An overarching programmatic goal explains why criminal records are not easily accessible in European countries and are easily expunged: supporting the desistance process and recognizing desistance once achieved. Indeed, the law in some countries recognizes a “right to legal rehabilitation…underpinned by human dignity” (p. 11). Essays on the management of criminal records in Germany, Hungary, Switzerland, and Greece illustrate how these assumptions of reintegration and rehabilitation inform specific disclosure policies in these countries, and how restoration policies focus on an individual’s record of desistance rather than their risk of recidivism. By contrast, a “dystopian account” of Australia’s increasing reliance on preventive and data-driven policing, most notably in its immigration policies, should provide “a cautionary tale” for European lawmakers here and abroad who might be tempted to adopt features of that country’s “jurisprudence of risk” (p. 11).

One would be forgiven for thinking that America’s approach to those with a criminal record has quite a bit in common with Australia’s. Indeed, Nora Demleitner could have been describing Australia’s philosophy when she noted that “punitiveness, attitudes of exclusion, and fear of the risk of reoffending lead to offenders virtually ‘exiting’ American society, often without hope of reentry from outside this virtual—and for immigrant offenders physical—border” (Demleitner, 2018, p. 488).

England and other countries in the United Kingdom have taken a different path on disclosure of criminal records since enactment of its Landmark Rehabilitation of Offenders Act in 1974, gradually but systematically shifting the balance further away from individual rehabilitation and closer to protection of the public through broader disclosures. Still, even in the UK, criminal records are available only from a central state registry according to a three-tiered system of access and only when their subject authorizes disclosure to an authorized individual. While a system of ‘filtering’ allows for offenses to be gradually omitted from a person’s background over time, the regime’s original commitment to reintegration has been eroded over time for both adults and juveniles. Still, in contrast to records systems in the U.S., the UK has a single records system from which all authorized disclosures are made, so that it is exponentially easier to administer.

In short, as described in this fascinating volume, European legal systems incorporate basic privacy limits on disclosure of criminal record information that advocates in the United States have found hard to secure against an unchecked public desire for information about others with whom they may interact, reinforced by our long history of demonizing people with a criminal record. The premium the European legal system places on individual privacy means that the government maintains strict controls over who is privy to criminal record information and under what circumstances, and rations access through a graduated system of disclosure depending upon demonstrated need. In America, the ‘right to be forgotten’ has never existed in legal or social principle and disappeared as a practical matter with the closing of the frontier. And our government has never stepped up to defend individuals’ privacy rights once they run afoul of the law.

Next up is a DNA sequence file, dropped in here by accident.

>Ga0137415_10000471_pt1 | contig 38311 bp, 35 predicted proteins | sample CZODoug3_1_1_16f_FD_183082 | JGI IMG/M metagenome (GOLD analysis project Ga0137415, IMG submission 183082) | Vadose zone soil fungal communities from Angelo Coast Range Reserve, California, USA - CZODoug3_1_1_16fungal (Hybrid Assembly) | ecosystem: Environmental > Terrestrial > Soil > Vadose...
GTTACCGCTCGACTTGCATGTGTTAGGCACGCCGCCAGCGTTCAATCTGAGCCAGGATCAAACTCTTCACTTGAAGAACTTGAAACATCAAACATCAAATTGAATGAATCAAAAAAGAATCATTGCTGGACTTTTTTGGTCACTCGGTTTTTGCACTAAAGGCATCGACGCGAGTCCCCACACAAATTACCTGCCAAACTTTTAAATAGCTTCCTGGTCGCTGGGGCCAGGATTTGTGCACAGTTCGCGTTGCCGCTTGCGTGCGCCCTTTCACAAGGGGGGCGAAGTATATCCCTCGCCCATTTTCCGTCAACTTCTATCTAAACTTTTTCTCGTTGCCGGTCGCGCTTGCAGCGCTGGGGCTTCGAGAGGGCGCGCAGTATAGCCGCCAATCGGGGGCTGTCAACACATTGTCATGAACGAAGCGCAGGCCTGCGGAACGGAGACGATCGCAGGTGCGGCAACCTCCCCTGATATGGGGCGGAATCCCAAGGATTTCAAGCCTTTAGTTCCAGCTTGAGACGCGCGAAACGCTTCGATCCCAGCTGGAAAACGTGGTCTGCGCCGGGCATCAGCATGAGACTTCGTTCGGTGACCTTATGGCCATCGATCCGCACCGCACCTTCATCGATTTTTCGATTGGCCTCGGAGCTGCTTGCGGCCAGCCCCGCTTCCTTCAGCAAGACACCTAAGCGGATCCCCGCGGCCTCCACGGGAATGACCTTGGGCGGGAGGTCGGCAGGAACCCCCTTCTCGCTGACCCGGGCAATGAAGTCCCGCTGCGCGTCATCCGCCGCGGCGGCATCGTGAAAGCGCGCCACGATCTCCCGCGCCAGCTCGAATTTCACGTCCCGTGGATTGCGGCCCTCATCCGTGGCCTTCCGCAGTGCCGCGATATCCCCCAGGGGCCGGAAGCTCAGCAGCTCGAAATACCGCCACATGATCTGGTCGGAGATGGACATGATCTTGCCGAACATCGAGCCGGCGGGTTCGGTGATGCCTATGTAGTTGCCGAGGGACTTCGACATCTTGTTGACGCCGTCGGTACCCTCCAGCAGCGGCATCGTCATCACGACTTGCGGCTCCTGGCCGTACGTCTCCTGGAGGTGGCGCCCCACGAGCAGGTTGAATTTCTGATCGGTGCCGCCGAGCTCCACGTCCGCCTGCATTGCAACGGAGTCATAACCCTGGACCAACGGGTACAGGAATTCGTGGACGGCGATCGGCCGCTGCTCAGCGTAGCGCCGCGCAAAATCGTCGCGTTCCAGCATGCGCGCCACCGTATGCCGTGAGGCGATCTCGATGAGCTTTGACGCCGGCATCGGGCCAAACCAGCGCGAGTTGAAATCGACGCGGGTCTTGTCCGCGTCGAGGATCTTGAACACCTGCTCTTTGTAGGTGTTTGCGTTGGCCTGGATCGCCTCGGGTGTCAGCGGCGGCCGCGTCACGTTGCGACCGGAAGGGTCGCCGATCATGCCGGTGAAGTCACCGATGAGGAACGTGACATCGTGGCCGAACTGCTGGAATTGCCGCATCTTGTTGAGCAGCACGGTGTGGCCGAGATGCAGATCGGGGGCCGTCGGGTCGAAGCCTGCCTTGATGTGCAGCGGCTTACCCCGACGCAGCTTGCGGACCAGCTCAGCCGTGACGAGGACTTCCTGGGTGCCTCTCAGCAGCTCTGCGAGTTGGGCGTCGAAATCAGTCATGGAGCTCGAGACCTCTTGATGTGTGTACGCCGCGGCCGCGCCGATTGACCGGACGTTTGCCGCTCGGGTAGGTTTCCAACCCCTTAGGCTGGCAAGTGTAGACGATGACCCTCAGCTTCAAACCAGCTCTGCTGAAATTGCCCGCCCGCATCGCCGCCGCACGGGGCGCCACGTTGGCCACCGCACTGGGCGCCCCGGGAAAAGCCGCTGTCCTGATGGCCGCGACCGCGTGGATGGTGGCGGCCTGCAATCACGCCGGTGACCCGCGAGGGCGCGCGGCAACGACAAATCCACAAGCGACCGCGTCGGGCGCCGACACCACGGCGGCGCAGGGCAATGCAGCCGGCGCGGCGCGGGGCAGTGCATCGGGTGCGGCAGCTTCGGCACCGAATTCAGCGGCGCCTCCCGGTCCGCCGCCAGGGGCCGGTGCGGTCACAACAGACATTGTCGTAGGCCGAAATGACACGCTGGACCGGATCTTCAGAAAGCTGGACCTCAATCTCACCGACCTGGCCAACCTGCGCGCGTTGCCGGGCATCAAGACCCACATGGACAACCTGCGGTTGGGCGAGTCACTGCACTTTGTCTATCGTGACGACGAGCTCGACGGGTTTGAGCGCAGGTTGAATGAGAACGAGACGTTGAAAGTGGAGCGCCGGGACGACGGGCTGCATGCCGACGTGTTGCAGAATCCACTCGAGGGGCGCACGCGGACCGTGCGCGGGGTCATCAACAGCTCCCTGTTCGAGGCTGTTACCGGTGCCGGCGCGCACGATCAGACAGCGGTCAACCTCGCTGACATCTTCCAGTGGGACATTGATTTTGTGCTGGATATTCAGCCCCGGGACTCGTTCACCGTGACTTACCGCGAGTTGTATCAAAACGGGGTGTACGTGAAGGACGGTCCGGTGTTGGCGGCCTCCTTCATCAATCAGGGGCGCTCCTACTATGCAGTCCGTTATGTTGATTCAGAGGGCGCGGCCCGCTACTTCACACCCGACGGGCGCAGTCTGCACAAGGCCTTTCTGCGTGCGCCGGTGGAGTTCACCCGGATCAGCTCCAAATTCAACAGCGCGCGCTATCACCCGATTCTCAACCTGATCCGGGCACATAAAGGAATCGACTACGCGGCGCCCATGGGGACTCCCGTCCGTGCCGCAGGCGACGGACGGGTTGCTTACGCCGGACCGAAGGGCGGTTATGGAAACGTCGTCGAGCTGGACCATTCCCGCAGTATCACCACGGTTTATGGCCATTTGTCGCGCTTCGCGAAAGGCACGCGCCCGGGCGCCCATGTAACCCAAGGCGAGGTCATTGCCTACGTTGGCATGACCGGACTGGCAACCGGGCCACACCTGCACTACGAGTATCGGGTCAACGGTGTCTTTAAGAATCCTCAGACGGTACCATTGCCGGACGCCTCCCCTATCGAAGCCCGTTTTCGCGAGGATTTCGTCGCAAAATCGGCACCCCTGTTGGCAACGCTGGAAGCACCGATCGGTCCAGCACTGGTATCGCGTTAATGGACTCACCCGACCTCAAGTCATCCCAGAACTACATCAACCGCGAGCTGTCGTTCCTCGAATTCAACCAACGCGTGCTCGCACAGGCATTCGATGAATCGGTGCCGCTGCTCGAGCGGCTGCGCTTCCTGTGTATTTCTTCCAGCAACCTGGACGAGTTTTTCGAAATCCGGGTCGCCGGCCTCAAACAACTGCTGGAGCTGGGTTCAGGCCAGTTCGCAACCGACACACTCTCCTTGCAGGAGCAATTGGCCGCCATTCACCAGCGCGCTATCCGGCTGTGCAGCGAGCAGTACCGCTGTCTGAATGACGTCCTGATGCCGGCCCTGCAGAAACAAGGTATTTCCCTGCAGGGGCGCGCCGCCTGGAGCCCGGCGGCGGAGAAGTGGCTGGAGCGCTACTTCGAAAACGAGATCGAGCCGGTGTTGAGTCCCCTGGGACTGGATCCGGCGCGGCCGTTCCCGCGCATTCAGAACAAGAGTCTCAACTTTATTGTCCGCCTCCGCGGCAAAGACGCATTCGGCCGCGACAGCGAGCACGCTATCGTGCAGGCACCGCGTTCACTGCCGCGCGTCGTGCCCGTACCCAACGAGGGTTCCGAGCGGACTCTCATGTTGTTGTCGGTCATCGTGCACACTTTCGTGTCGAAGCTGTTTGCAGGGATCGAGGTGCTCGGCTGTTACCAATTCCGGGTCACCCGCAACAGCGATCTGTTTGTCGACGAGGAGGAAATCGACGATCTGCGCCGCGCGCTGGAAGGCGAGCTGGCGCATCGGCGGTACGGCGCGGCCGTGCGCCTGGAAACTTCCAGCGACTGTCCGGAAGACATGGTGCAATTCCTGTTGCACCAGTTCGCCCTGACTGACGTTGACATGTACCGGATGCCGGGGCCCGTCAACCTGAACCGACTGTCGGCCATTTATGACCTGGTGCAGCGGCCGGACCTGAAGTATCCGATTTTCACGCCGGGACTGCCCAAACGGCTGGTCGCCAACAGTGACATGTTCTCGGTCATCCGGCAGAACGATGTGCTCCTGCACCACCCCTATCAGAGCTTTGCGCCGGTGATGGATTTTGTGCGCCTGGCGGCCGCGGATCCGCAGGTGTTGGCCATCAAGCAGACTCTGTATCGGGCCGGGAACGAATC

This may at last be changing, as American legislatures are at last recognizing the damage done to our social and economic fabric by creating such a large class of what Nora Demleitner first called “internal exiles” (Demleitner, 1999, p. 157). Reformers in this country may invoke the European experience as they advocate for limiting access to and use of criminal records in service to a shared ideal of rehabilitation. This volume will be an invaluable tool in this effort.


Ahalt, Cyrus, Haney, Craig, Ekhaugen, Kim & Williams, Brie. 2020. “Role of a US–Norway Exchange in Placing Health and Well-Being at the Center of US Prison Reform.” American Journal of Public Health. 110(S1): S27–S29.

Damaska, Mirjan R. 1968. “Adverse Legal Consequences of Conviction and their Removal: A Comparative Study.” Journal of Criminal Law, Criminology & Political Science. 59(3): 347–60.

    • 1969. “Adverse Legal Consequences of Conviction and their Removal: A Comparative Study (Part 2).” Journal of Criminal Law, Criminology & Political Science. 59(4): 542–68.

Demleitner, Nora V. 2018. Collateral Sanctions and American Exceptionalism. In Kevin R. Reitz (Ed.), American Exceptionalism in Crime and Punishment (pp. 487–526). Oxford University Press.

    • 1999. “Preventing Internal Exile: The Need for Restrictions on Collateral Consequences.” Stanford Law & Policy Review. 11(1): 153­–71.

Margaret Love, Executive Director, Collateral Consequences Resource Center.